May show the calcification ofcysticercosis in patients with epilepsy.
NASO PHARYNX X-RA YING :
Encroachment of the air shadow may be seen in nasopharyngeal
carcinoma or lymphosarcoma which may present with cranial nerve
palsies.
B. CONTRAST RADIOGRAPHY :
CAROTID ANGIOGRAPHY :
Injection of a radio-opaque substance e.g. urographin into the common
carotid artery & taking serial films showing the arterial, capillary &
venous phases from one injection. Both the internal & external carotids
are visualized.
- Internal carotid may show : aneurysms, vascular anomalies & tumours.
- External carotid may show :
* Glomus jugulare tumours.
* Arteriovenous Fistulae.
* External carotid branches to a meningioma.
Main Views :
* Antero-posterior view.
* Lateral view.
* Oblique view : in suspected aneurysms.
* Each view needs a separate injection.
Indications :
i. Focal epilepsy at any age : to detect any tumour or vascular anomaly.
ii. Epilepsy starting above 30 years with focal onset, focal EEG changes
or focal paresis.
iii. Increased ICT : to detect supratentorial tumours.
iv. Head injuries : with hemiplegia, fits or impaired consciousness after a
lucid interval to detect subdural or extradural haematomata.
v. Spontaneous I.C. haemorrhage : to detect cerebral aneurysms or A-V
anomalies.
vi. Sudden hemiplegia in young adults with normal hearts to detect
angiomatous malformations.
vii. Recurrent hemiplegia : to detect stenosis or thrombosis of the internal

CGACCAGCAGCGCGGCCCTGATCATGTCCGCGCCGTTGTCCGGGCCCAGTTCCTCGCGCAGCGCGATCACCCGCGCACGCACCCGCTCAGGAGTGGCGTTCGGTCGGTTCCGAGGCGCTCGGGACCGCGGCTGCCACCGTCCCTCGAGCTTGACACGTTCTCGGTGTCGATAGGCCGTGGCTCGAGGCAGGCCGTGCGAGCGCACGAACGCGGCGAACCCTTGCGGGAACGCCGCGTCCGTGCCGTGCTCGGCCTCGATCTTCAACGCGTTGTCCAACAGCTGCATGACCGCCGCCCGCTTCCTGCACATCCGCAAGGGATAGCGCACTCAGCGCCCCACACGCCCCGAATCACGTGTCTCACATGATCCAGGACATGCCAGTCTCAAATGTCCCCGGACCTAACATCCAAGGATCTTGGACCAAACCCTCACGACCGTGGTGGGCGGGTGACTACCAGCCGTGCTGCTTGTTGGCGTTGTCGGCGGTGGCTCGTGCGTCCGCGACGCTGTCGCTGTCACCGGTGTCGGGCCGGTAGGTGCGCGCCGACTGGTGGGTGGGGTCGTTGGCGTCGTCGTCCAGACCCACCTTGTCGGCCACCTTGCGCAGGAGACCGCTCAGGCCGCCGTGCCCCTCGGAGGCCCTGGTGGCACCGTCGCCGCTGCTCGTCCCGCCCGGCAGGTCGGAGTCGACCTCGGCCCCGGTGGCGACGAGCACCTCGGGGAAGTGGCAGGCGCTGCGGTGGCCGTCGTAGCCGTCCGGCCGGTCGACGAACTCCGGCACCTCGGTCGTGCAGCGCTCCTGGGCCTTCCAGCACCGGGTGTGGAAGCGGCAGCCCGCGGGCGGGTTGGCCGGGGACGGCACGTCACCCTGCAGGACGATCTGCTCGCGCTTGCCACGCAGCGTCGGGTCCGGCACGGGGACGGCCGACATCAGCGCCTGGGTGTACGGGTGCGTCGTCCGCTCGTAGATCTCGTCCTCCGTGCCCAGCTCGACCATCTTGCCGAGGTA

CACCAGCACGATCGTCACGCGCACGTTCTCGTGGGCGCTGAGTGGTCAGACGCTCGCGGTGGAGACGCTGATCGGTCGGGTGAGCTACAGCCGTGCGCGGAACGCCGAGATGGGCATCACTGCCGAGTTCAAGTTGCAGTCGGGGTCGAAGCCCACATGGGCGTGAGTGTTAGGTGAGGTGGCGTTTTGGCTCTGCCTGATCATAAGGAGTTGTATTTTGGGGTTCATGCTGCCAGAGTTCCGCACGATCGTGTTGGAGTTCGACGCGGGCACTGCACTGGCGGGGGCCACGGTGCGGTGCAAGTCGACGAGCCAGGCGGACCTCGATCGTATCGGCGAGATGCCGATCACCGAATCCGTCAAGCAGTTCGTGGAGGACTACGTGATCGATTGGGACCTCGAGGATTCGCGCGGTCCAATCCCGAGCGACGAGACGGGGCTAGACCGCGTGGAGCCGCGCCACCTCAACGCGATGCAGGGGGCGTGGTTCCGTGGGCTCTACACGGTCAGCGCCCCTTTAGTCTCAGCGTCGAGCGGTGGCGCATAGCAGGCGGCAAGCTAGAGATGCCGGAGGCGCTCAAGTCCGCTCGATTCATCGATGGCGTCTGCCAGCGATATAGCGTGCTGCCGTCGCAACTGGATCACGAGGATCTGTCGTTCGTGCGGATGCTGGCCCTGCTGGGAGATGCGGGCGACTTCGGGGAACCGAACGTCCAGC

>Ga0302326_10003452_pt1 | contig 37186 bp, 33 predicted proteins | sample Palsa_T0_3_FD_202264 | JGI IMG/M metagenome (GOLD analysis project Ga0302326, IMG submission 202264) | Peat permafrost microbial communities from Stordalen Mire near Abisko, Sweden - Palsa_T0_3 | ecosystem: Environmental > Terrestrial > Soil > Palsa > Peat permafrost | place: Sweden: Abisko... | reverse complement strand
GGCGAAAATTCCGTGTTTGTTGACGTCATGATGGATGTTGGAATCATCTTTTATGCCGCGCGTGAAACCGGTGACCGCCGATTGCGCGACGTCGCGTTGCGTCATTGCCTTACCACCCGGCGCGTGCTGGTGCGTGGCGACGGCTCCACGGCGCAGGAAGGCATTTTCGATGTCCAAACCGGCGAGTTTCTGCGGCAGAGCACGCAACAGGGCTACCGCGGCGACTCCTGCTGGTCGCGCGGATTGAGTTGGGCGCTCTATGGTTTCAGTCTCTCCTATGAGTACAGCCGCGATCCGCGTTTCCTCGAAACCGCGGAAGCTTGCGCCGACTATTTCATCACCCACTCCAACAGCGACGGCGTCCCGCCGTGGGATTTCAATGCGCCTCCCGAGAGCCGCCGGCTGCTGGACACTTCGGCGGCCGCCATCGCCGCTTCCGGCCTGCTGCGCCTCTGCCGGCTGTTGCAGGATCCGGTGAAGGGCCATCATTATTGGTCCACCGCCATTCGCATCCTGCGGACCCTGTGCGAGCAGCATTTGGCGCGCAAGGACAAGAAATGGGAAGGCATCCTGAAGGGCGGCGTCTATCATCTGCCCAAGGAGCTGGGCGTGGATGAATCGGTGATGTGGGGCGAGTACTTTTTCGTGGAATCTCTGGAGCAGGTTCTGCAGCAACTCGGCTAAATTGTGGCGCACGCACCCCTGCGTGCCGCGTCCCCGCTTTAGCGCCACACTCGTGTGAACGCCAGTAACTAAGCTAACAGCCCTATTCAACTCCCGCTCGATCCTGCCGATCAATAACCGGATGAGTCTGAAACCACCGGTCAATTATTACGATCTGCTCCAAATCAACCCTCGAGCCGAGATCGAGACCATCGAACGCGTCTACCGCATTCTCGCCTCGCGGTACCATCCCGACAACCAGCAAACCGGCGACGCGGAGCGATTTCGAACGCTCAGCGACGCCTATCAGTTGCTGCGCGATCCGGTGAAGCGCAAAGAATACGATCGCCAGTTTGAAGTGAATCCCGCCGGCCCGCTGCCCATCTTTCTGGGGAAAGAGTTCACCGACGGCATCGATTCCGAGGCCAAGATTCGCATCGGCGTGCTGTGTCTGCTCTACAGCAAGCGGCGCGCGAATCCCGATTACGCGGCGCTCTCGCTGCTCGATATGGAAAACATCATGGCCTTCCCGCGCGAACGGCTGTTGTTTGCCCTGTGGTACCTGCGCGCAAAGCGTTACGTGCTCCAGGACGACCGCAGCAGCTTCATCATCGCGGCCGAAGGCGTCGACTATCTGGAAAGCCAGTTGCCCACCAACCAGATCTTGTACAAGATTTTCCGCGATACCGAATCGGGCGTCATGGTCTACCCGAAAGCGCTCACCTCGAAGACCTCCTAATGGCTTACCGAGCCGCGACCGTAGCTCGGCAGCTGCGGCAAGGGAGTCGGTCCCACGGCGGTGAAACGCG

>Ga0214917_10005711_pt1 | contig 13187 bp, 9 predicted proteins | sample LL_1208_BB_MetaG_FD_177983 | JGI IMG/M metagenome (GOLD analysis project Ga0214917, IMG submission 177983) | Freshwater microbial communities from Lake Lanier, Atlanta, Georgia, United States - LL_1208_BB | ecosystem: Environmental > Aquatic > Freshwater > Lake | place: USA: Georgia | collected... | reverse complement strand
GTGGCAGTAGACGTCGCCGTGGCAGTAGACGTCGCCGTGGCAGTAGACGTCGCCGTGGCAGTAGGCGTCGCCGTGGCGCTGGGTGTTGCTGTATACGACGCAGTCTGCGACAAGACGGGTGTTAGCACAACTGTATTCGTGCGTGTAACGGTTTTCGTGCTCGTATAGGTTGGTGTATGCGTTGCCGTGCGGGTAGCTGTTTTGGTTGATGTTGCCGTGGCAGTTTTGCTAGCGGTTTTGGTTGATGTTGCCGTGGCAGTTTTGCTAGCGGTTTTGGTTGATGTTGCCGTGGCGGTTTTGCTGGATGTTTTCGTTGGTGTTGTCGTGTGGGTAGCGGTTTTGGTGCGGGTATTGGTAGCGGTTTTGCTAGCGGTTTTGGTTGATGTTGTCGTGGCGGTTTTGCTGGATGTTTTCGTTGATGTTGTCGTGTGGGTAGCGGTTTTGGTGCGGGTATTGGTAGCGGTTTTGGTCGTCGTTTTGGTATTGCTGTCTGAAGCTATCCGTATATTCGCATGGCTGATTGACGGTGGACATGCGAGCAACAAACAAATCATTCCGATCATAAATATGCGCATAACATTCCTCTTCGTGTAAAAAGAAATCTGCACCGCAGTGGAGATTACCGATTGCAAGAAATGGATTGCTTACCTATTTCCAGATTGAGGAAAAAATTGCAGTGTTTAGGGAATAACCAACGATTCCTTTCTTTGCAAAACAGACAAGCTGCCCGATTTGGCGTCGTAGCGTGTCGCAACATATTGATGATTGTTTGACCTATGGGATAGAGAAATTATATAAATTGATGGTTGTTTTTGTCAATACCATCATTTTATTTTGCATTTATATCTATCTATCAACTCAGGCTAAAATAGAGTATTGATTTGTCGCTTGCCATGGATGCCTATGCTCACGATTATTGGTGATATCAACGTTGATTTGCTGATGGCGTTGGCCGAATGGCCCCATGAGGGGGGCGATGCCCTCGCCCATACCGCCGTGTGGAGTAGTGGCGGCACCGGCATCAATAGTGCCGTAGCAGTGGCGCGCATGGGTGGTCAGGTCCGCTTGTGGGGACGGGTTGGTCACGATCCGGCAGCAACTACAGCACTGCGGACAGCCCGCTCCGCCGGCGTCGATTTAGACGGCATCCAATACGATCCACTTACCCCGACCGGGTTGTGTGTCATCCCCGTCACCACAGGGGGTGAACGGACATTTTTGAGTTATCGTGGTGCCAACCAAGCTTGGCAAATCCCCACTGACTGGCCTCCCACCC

carotid.
viii. Chiasmal syndrome : to detect a pituitary adenoma i^id aneu-rysms.
ix. Sudden onset of unilateral 3rd or 5th nerve paLies, to detect vascular
anomalies.
Contraindications :
22
i. Old hypertensive & atherosclerotic patients unless it is life saving e.g. a
subdural haematoma or a meningioma.
ii. If no real indication e.g. in chronic headache.
VERTEBRAL ANGIOGRAPHY :
Injecting the radio-opaque material via a catheter passed through
femoral, brachial or axillary arteries to the vertebral artery under x-ray
screening control.
Indications :
i. To detect vascular anomalies in the domain of the vertebro-basilar
system.
ii. To investigate posterior fossa tumours.
iii. To differentiate between extrinsic meningiomata located anterior to
the brain stem & intrinsic brain stem gliomata. Both displace the
aqueduct & 4th ventricle back, but meningioma displaces the basilar
artery also backwards.
iv. To detect vertebral artery stenosis or occlusion.
Contraindications: